High School Athletes Still Living with The Trauma

Gabe Thomas

Athletics are known to be potentially dangerous. But a study released by the Purdue Neurotrauma Group has discovered that the head trauma experienced by high school football players and women’s soccer players is much more widespread than was originally known.

According to Reuters, the study found that over a seven year period, the study found that more than half of the players studied showed signs of altered neurological function, and major changes to the wiring and biochemistry of the brain.

The study was conducted by putting sensors on the athletes to record impact forces while also doing brain scans and cognitive tests to track neurological function over the course of the trial. The results showed that hits that have previously been thought of as less dangerous, actually pose more of a risk because they go unnoticed and occur more frequently. This ends up resulting in more damage long-term to the neurological function of the athletes.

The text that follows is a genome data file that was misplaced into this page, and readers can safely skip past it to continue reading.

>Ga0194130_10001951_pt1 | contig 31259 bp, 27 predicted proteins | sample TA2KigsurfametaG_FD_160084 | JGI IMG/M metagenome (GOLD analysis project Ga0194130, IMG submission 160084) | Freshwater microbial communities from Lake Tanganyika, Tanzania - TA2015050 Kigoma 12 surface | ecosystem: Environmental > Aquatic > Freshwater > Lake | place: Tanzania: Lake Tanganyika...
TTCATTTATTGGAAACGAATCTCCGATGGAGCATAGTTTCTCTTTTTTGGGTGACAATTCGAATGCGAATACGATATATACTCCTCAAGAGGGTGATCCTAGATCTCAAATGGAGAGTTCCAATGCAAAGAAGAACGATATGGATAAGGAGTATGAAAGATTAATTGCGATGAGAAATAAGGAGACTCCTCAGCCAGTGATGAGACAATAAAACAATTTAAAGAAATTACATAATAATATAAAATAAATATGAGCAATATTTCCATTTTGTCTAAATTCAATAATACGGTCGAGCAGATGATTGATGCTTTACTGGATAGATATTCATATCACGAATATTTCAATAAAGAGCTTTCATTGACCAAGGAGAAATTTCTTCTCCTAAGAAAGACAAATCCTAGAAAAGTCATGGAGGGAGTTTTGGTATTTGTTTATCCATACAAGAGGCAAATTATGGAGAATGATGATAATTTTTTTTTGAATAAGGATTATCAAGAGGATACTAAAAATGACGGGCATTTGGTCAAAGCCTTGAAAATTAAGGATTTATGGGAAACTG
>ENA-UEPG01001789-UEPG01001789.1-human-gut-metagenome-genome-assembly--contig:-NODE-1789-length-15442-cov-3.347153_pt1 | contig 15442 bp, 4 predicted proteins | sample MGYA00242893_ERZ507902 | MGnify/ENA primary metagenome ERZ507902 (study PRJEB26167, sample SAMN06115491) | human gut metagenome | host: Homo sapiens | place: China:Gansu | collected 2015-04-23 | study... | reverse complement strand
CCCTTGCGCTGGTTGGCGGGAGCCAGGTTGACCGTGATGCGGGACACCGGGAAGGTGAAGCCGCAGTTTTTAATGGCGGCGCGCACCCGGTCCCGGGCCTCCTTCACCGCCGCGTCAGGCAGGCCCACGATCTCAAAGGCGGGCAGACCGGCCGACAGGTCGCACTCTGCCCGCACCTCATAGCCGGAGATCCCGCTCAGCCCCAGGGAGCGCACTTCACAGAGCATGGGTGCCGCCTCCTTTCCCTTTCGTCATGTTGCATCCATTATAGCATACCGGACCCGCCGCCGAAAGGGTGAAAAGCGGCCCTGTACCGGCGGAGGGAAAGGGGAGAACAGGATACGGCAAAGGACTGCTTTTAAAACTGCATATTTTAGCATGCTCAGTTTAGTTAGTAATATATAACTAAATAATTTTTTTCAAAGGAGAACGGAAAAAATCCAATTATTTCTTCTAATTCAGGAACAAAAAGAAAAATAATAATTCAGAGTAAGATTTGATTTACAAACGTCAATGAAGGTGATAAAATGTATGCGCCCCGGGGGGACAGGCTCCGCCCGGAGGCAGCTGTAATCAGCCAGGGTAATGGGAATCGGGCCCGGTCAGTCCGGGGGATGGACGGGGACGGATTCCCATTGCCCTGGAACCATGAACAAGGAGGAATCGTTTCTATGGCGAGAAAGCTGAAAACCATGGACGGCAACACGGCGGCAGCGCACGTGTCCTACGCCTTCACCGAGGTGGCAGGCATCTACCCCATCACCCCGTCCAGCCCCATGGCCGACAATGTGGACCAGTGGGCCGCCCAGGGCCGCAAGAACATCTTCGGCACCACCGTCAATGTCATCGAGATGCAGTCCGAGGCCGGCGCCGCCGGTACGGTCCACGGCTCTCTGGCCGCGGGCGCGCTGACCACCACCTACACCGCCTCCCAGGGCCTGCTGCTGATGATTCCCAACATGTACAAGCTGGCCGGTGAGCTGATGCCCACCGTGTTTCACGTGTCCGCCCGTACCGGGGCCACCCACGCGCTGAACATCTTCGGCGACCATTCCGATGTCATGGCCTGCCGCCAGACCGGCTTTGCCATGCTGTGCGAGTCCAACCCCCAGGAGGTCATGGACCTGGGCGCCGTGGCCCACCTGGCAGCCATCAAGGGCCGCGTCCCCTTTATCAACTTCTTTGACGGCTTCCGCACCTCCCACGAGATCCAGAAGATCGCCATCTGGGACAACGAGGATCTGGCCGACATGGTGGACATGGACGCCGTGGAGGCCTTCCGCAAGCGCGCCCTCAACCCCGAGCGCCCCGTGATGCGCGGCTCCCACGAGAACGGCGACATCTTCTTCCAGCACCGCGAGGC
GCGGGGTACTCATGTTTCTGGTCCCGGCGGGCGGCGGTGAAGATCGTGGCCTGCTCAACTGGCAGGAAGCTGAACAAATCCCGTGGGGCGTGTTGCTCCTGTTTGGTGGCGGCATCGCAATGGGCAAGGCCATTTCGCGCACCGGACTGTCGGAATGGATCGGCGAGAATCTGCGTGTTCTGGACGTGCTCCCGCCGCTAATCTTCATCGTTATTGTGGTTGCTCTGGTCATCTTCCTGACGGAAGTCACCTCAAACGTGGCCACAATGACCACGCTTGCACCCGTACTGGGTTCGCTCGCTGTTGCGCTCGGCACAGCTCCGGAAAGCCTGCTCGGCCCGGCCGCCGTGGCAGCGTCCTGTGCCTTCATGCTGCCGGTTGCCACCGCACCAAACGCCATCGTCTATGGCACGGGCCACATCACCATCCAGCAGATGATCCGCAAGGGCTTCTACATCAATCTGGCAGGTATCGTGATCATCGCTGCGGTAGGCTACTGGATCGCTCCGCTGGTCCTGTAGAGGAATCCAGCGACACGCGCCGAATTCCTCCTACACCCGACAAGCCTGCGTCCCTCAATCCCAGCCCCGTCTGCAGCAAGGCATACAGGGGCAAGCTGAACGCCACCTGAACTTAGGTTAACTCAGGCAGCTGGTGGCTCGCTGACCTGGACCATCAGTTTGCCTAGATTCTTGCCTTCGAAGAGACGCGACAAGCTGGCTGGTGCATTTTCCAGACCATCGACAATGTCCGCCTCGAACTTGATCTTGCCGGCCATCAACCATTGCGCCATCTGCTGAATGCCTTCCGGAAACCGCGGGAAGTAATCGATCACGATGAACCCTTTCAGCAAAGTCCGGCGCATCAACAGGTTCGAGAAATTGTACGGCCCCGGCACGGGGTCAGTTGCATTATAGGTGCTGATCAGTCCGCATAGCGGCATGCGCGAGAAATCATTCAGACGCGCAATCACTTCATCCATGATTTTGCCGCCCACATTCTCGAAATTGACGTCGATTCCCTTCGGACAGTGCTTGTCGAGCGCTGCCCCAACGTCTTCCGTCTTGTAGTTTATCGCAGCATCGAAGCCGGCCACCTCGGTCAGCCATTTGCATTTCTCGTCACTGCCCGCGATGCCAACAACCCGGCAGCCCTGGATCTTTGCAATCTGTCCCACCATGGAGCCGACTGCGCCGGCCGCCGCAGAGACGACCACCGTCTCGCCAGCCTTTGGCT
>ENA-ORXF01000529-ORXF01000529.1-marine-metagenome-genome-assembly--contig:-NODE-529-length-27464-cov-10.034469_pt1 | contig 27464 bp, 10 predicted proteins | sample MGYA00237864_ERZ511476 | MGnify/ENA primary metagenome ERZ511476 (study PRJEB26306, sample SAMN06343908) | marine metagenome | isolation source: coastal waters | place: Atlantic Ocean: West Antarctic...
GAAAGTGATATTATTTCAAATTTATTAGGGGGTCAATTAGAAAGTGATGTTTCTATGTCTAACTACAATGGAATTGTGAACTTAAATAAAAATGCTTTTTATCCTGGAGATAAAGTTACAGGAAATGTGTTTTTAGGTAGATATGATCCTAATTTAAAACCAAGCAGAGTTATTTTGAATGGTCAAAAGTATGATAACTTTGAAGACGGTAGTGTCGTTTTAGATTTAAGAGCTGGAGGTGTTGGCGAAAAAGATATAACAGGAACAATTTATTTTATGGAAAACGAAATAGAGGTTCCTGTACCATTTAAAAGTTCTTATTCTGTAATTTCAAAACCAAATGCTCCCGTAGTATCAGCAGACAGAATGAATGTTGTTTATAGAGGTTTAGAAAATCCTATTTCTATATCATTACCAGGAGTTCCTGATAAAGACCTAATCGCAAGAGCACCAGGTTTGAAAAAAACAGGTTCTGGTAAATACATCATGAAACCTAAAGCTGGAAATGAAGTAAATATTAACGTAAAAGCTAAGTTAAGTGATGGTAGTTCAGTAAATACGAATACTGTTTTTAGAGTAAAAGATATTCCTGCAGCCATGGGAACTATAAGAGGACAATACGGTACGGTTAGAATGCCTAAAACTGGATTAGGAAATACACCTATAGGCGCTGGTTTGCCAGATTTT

The study also found similar results in women’s soccer. In both football and soccer, some of the negative effects will go away during the offseason, but are still lingering, as athletes get ready to start competing in their sport again.